What effect will the biggest infrastructure project in Western Europe have on the UK property market? And should you be grabbing a piece of it? We investigate HS2, the £106 billion rail line that could transform Britain.

A decision is expected this week on whether HS2 – high speed rail 2 – will go ahead or not. It has been planned for years, yet not a metre of track has been laid and the price tag has trebled to an eye-watering £106 billion. Set against the project are conservationists, local people where the line will pass, and those who say that such a large sum of money would be better spent elsewhere.

Even so, at the time of writing it looks far more likely that Prime Minister Boris Johnson, well known for favouring bold projects, and in debt to the north of England for voting for him in the recent election, will approve it.

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It’s a truism of property investment that getting in at the start of a major infrastructure project can offer dividends. The closer the project to completion the higher the price of local property should go. In theory at least, and usually in practice. So where will HS2 go, when, and should you be looking at properties there?

The Angel of the North (DavidGraham86 / Shutterstock.com)

What is HS2?

It’s a high-speed rail line that will link London with the Midlands and the North of England. The background to it is the overcapacity on other routes north and south, whether by road or rail. No new rail lines have been built since 1900 and the motorways are largely built over old turnpikes.

So although the speed by which we can get to the north and back have been the main story, it is really being able to sit on a train and work, rather than stand in a corridor, that most people will appreciate!

Being able to get to central London in just 49 minutes, while working, that will make Birmingham so much more popular to live, work and set up a business

The other factor – one that Boris Johnson is very aware of – is that of rebalancing the British economy so that London doesn’t get all the investment (along with the traffic and overpriced housing).

Hence HS2 was a vital part of the “northern powerhouse” project of British ex-Chancellor George Osborne to close the north-south divide. His plan was that by joining “a collection of northern cities sufficiently close to each other that combined they can take on the world”.

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Where will HS2 go?

There will be two phases to HS2. Phase one goes from London to Birmingham, and is scheduled to be ready for 2028. Stations along this stretch are scheduled for Old Oak Common, to provide a link to Paddington, Crossrail and the Heathrow Express. It may also link into the London Underground, services to the South of England, Wales and the South-west here too.

Phase two takes the line in two sections, one to Leeds and the other to Manchester. This is due for completion in stages, all complete by 2035. There will then be other lines off to Liverpool, Newcastle and Scotland in later years.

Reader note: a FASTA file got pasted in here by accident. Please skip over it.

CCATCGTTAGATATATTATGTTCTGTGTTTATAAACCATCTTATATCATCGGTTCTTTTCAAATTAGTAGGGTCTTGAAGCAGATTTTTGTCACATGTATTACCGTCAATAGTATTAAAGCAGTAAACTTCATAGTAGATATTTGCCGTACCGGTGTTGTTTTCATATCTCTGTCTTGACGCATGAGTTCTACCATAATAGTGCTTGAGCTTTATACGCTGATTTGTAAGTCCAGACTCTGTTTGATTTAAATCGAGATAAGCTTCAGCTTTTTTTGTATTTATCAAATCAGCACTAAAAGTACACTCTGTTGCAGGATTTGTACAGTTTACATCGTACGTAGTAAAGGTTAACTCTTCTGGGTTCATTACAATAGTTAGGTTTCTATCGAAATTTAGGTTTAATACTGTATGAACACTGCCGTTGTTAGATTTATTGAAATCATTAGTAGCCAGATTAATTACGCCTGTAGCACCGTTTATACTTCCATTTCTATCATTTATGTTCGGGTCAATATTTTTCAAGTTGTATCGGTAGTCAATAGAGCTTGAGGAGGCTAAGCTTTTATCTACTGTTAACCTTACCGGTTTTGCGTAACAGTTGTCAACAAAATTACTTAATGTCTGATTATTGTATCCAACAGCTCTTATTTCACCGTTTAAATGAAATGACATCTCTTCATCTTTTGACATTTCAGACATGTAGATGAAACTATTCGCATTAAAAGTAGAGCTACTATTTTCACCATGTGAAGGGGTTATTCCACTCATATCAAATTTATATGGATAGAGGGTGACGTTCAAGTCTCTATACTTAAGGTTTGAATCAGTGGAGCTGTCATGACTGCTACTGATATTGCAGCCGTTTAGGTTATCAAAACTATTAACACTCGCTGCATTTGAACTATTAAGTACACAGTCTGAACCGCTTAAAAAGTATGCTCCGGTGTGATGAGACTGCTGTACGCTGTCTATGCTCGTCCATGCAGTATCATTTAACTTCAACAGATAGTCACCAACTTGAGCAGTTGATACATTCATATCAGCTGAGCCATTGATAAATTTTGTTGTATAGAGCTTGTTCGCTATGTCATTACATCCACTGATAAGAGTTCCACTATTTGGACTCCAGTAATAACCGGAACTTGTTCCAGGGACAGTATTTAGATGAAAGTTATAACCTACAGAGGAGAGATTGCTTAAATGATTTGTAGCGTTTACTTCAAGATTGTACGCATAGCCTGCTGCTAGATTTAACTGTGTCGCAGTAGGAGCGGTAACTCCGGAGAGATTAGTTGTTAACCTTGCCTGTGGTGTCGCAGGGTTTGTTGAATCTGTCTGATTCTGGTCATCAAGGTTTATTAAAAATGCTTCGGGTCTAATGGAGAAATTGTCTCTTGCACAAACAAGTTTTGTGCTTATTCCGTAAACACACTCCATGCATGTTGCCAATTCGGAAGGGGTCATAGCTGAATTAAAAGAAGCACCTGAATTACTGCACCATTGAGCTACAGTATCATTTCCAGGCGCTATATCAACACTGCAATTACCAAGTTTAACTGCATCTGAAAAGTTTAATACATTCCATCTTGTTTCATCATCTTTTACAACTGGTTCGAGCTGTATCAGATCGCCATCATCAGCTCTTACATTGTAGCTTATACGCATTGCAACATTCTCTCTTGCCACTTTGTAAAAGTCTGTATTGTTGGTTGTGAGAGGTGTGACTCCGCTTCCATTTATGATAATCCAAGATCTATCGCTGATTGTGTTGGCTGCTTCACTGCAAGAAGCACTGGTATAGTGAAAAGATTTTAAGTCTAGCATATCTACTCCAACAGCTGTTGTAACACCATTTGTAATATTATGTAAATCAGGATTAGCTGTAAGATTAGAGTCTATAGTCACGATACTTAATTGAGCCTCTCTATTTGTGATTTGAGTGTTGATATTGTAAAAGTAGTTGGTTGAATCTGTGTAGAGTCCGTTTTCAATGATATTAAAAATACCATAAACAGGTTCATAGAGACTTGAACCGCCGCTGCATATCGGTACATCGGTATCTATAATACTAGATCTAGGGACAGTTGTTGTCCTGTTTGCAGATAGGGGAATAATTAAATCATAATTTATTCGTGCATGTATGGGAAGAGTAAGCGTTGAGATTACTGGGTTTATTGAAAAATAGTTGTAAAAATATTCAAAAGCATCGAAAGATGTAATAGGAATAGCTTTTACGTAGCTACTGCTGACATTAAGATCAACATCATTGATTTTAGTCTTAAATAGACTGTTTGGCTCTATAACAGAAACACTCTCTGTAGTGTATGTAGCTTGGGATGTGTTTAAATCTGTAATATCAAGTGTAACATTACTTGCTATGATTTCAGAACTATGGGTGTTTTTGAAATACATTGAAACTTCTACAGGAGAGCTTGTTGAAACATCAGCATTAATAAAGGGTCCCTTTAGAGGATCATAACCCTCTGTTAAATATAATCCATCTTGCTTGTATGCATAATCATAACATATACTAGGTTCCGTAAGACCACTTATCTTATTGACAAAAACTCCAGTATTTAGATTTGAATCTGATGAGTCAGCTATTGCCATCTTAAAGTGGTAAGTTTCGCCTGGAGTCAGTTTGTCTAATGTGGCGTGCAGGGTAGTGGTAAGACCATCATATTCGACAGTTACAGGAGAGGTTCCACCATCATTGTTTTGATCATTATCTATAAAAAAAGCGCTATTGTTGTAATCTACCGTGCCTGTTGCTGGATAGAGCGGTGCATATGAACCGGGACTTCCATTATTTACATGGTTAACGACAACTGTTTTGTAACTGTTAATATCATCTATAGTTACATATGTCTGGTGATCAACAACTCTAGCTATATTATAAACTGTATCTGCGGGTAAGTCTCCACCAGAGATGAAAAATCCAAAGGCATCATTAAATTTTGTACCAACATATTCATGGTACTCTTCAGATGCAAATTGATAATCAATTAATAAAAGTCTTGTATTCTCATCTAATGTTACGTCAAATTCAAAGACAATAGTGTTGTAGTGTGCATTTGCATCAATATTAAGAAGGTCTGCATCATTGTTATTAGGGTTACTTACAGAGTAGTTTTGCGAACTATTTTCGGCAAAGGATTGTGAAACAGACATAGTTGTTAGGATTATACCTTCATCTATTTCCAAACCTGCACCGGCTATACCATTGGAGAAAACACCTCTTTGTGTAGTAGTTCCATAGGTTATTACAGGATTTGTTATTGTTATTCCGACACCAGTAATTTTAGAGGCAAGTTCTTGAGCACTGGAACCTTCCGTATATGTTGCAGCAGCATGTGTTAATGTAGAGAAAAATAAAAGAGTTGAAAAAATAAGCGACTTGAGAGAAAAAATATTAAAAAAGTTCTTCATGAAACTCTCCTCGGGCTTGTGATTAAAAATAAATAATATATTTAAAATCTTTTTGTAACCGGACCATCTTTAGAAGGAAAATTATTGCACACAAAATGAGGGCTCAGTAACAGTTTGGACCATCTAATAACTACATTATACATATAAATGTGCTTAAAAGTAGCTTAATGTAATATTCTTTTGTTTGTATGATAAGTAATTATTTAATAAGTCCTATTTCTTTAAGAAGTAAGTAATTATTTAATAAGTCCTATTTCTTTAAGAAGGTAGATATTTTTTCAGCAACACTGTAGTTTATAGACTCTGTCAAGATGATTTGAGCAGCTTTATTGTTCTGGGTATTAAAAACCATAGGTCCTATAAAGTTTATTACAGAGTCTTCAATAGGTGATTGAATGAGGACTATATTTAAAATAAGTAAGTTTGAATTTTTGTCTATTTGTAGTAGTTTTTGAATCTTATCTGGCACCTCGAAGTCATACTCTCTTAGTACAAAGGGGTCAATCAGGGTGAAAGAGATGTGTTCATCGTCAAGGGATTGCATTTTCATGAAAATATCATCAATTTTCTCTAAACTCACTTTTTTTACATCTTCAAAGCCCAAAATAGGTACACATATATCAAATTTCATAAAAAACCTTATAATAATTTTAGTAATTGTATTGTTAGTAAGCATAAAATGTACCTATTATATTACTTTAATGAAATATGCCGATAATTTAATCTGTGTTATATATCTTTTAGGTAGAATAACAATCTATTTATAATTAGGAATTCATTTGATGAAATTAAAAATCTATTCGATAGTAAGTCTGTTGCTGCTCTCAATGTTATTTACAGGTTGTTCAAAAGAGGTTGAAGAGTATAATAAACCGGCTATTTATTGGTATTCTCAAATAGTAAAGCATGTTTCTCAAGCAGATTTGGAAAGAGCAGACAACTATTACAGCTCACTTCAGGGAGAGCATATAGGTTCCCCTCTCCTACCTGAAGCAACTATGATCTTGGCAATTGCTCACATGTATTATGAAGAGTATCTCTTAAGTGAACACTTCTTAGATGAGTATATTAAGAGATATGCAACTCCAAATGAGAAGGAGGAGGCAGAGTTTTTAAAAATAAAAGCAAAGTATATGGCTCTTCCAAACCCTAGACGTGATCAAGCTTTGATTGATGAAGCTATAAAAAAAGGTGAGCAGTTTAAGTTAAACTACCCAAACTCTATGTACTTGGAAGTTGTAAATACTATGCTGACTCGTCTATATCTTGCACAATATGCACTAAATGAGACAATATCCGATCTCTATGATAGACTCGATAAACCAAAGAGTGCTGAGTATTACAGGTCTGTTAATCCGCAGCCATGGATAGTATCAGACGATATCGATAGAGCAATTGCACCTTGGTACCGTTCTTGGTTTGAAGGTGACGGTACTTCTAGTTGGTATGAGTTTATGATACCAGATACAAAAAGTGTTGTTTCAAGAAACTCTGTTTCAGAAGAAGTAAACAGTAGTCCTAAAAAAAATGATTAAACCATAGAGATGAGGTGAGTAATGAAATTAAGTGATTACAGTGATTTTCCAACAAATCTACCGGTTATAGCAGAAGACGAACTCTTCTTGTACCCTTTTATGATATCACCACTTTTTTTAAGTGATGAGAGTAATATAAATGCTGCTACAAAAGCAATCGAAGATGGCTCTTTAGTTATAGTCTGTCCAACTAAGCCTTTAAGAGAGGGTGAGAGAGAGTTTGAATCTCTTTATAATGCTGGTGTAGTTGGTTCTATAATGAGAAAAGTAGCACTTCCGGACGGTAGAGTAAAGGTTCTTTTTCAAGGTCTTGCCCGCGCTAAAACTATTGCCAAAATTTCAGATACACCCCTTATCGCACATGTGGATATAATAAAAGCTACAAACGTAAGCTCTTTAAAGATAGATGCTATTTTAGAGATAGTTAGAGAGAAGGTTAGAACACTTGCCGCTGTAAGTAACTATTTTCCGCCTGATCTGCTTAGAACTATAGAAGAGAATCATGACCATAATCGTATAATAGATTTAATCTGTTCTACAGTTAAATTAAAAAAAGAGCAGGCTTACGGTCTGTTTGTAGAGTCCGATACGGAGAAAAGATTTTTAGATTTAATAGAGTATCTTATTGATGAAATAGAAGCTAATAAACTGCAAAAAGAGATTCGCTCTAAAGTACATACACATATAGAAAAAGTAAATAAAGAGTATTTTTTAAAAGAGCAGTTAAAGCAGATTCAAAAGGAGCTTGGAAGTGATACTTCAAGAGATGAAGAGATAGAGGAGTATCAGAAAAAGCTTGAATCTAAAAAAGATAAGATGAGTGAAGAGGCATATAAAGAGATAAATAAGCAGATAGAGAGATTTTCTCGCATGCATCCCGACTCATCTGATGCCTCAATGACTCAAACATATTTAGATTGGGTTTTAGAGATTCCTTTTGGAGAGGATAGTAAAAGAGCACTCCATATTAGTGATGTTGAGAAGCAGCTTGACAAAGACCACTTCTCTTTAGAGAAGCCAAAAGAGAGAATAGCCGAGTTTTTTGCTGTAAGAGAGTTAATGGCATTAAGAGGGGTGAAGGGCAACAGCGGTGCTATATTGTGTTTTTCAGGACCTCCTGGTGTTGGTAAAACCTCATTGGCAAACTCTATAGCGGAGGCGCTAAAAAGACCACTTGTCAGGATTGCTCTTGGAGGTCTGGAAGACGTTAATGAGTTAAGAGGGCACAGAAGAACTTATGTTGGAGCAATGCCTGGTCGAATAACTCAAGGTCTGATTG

HS2 route. (HS2/Gov.uk)

Where should you buy?

Unlike many projects, such as London’s long-delayed Crossrail, the investment potential of HS2 is less about being walking distance from your local station and more about the general uplift in the economies of Midlands and northern cities.

Currently, going by the most recent data for GVA per head (a measure of the local economy, a bit like GDP), London earns £43,500 per person. The next wealthiest in the north, Leeds, is at £27,500, while other cities are Liverpool (£23,000), Birmingham (£22,000) Manchester (£21,500) and Sheffield (£20,000).

The Midlands

As part of HS2, Birmingham’s centre will be redeveloped around the Curzon Street Station. Notale projects include Birmingham Smithfield and Paradise Birmingham. However, it is being able to get to central London in just 49 minutes, while working, that will make Birmingham so much more popular to live, work and set up a business. Prices overall in Birmingham have risen 8% since 2017, to an average of £188,000, according to Rightmove data.

The North

The Northern Powerhouse is the belt of cities across northern England that encompasses around 15 million people. The core of it is Liverpool, Manchester, Leeds and Sheffield, with smaller cities linking to create a Tyneside grouping, for example, of Newcastle and Sunderland.

HS2 will be instrumental in attracting investment to the north, building on its manufacturing, science, technology and service sectors. It should also help northern cities to hold on to the young professionals who may graduate there but then take their skills, enterprise and earnings south.

Northern cities have struggled to hold on to the young professionals who may graduate there but then take their skills, enterprise and earnings south

Property prices in Liverpool and Manchester have risen by 6% since 2017, and in Sheffield and Leeds by 8%. However, looking up to 15 years into the future it is the capacity for growth that may be more useful. The average property price in Liverpool is £157,000, in Manchester it is just under £190,000, and in Sheffield and Leeds it is around £185,000.

Compare that with Brighton, a similar distance in traveling to Birmingham after HS2, where the average price is £400,000, or Cambridge, where it is £511,000.

Could our Midlands and Northern cities be about to see a dramatic long-term rise in prices?

HS1 thunders through Kent. HS2 takes the project north. (Paul J Martin / Shutterstock.com)

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